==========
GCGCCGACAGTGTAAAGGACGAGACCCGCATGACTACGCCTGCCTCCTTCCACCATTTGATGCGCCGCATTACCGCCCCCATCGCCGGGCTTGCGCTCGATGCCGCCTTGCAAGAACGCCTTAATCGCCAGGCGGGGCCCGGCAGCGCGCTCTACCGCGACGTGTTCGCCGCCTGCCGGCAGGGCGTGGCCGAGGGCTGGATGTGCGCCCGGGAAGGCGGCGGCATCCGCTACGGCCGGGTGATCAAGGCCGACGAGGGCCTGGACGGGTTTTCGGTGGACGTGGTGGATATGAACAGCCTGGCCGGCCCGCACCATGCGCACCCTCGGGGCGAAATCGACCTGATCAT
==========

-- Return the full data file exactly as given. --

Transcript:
GCGCCGACAGTGTAAAGGACGAGACCCGCATGACTACGCCTGCCTCCTTCCACCATTTGATGCGCCGCATTACCGCCCCCATCGCCGGGCTTGCGCTCGATGCCGCCTTGCAAGAACGCCTTAATCGCCAGGCGGGGCCCGGCAGCGCGCTCTACCGCGACGTGTTCGCCGCCTGCCGGCAGGGCGTGGCCGAGGGCTGGATGTGCGCCCGGGAAGGCGGCGGCATCCGCTACGGCCGGGTGATCAAGGCCGACGAGGGCCTGGACGGGTTTTCGGTGGACGTGGTGGATATGAACAGCCTGGCCGGCCCGCACCATGCGCACCCTCGGGGCGAAATCGACCTGATCAT